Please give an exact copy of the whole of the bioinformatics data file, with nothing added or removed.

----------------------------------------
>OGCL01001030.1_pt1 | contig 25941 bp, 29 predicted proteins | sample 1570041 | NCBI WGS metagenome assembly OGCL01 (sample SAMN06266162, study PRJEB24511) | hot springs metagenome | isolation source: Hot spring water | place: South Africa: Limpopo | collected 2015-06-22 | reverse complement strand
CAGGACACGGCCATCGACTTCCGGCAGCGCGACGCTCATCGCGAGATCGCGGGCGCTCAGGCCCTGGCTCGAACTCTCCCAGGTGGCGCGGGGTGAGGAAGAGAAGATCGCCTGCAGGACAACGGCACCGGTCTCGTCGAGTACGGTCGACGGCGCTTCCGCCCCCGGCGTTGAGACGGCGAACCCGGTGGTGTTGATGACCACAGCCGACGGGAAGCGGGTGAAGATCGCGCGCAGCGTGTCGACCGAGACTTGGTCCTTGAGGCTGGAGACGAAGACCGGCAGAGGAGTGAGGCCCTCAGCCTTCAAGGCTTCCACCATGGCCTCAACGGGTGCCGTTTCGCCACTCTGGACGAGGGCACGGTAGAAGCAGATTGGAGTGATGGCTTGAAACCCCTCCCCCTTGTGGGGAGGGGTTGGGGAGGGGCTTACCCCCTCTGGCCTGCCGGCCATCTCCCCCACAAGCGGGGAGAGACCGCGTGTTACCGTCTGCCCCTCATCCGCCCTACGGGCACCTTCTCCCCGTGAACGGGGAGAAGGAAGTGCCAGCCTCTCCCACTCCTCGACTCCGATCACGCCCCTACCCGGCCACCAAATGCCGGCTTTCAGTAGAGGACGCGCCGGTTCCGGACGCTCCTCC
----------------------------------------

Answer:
>OGCL01001030.1_pt1 | contig 25941 bp, 29 predicted proteins | sample 1570041 | NCBI WGS metagenome assembly OGCL01 (sample SAMN06266162, study PRJEB24511) | hot springs metagenome | isolation source: Hot spring water | place: South Africa: Limpopo | collected 2015-06-22 | reverse complement strand
CAGGACACGGCCATCGACTTCCGGCAGCGCGACGCTCATCGCGAGATCGCGGGCGCTCAGGCCCTGGCTCGAACTCTCCCAGGTGGCGCGGGGTGAGGAAGAGAAGATCGCCTGCAGGACAACGGCACCGGTCTCGTCGAGTACGGTCGACGGCGCTTCCGCCCCCGGCGTTGAGACGGCGAACCCGGTGGTGTTGATGACCACAGCCGACGGGAAGCGGGTGAAGATCGCGCGCAGCGTGTCGACCGAGACTTGGTCCTTGAGGCTGGAGACGAAGACCGGCAGAGGAGTGAGGCCCTCAGCCTTCAAGGCTTCCACCATGGCCTCAACGGGTGCCGTTTCGCCACTCTGGACGAGGGCACGGTAGAAGCAGATTGGAGTGATGGCTTGAAACCCCTCCCCCTTGTGGGGAGGGGTTGGGGAGGGGCTTACCCCCTCTGGCCTGCCGGCCATCTCCCCCACAAGCGGGGAGAGACCGCGTGTTACCGTCTGCCCCTCATCCGCCCTACGGGCACCTTCTCCCCGTGAACGGGGAGAAGGAAGTGCCAGCCTCTCCCACTCCTCGACTCCGATCACGCCCCTACCCGGCCACCAAATGCCGGCTTTCAGTAGAGGACGCGCCGGTTCCGGACGCTCCTCC